This sizable reduction to goalies’ leg pads happened now five seasons ago. That’s quite a long time to assess the statistical advantages and disadvantages of the changes. Evidently, before the commencement of this current season, the League felt that goalie equipment needed to be altered even more, which brings us to the changes made for the 2018-19 NHL season. Before the beginning of this year, the NHL and NHLPA joint-mandated another wave of goaltending equipment changes, specifically for the arms and chest.

Unlike player chest pads, goalies’ chest pads are one big piece with the arms attached. The NHL felt that these pads were too “bulky,” and gave goaltenders an unnecessary advantage over shooters. Therefore, the NHL and NHLPA agreed to streamline the chest and arms to make them more formfitting, seeking to make a goalie’s equipment “anatomically proportional” to the goaltenders themselves.

Comparison of non-NHL spec and 2018-19 NHL spec goalie chest pads
Comparison of non-NHL spec and 2018-19 NHL spec goalie chest pads

Goalies have responded in myriad ways since the change, some of it positive, most of it negative. A number of high profile goalies have commented on the matter. Here’s a couple of responses from current NHL goalies when asked about the streamlined equipment:

“I’m not happy about it because it’s my job . . . And what [the NHL] really want[s] is for me to be worse.” -Connor Hellebuyck, Winnipeg Jets

“Sooner or later someone’s going to get hurt pretty bad . . . You can deal with bumps and bruises and stuff. It’s when you hope someone doesn’t get a broken bone or some sort out of it.” -Braden Holtby, Washington Capitals

“No, it’s terrible actually . . . You start to be afraid of pucks, actually, especially in practice. You get bruises . . . It’s terrible.” -Sergei Bobrovsky, Columbus Blue Jackets

Hellebuyck, Holtby, and Bobrovsky aren’t the only goalies that view these most recent equipment changes as negative. Among some others are Dallas Stars goalie Ben Bishop, and Philadelphia Flyers goalie Brian Elliott. They take an interesting stance in that they don’t necessarily denounce equipment changes, just encourage a second look at said changes because of injury concerns. No one, not even the League itself, wants to see goalies get hurt, and that’s why it’s worth further consideration.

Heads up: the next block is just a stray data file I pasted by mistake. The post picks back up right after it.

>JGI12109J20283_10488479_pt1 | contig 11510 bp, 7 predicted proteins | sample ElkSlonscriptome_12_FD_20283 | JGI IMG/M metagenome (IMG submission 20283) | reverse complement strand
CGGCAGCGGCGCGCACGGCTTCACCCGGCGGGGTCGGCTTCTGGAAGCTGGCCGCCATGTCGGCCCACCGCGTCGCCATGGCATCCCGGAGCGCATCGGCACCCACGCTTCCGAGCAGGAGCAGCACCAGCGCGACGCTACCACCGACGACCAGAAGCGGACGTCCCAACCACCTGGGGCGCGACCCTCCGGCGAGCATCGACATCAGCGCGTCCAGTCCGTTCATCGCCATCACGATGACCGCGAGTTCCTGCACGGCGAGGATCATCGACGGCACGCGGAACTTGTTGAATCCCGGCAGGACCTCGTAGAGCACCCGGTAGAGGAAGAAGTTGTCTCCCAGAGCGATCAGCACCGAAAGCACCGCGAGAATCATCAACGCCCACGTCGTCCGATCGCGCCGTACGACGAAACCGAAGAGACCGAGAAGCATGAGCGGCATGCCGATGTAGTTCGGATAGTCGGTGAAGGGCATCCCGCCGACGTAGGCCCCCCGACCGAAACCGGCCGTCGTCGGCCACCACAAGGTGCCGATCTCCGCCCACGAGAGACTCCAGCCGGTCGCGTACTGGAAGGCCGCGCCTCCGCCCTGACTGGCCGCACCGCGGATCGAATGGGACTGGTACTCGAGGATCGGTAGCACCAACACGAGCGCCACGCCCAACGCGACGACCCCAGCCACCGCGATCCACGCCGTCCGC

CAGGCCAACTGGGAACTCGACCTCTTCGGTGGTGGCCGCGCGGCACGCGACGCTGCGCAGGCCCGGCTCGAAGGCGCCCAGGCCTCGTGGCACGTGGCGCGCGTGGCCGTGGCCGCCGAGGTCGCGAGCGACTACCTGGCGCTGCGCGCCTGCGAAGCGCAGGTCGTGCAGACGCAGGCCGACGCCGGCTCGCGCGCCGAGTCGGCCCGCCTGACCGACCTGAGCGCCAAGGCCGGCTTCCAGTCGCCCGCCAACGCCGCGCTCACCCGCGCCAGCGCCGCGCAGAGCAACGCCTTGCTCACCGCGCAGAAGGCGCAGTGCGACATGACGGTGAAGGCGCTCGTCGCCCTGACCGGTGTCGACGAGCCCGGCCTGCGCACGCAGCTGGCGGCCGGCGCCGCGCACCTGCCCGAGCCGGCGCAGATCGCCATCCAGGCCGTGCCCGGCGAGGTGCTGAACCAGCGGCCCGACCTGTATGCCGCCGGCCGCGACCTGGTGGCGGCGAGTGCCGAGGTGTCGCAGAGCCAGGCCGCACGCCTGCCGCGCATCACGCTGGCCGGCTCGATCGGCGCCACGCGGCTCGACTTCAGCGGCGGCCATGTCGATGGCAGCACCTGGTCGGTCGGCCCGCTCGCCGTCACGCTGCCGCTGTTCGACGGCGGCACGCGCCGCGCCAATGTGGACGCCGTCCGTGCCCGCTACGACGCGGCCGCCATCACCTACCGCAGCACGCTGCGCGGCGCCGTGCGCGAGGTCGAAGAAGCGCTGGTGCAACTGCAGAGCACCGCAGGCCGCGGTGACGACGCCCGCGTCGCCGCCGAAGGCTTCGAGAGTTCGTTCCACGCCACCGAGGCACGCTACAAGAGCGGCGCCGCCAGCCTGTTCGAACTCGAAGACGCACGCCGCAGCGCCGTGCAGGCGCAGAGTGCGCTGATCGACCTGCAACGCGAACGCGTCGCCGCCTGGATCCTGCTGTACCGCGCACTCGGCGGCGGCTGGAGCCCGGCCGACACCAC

The NHL has been trying to figure out ways to increase scoring after an extended plateau of goals per game that lasted up until about last year. The thing is, though, that number of goals per game is going to fluctuate year to year either way, whether or not the League streamlines goalie equipment. Hockey is just that kind of game. And, just because goalies have become too good and too fast and are now forcing players to catch up to their skill level doesn’t mean streamlining their equipment is the only way to fix things.

Goal scoring in the 2017-18 NHL season finished at 2.93 GPG among each individual NHL club, up from 2.73 GPG the year before. And this was before the most recent streamlining project. If they had left the equipment as is, I doubt we would have missed out on that much scoring thus far this season. However, the League and the Players’ Association made up their mind, and it looks like they’re going to stick with it for the time being. What happens down the road is anyone’s guess, but I would venture to say that they continue finding ways to shrink goaltenders as much as humanly possible. One can only hope that’s not the case.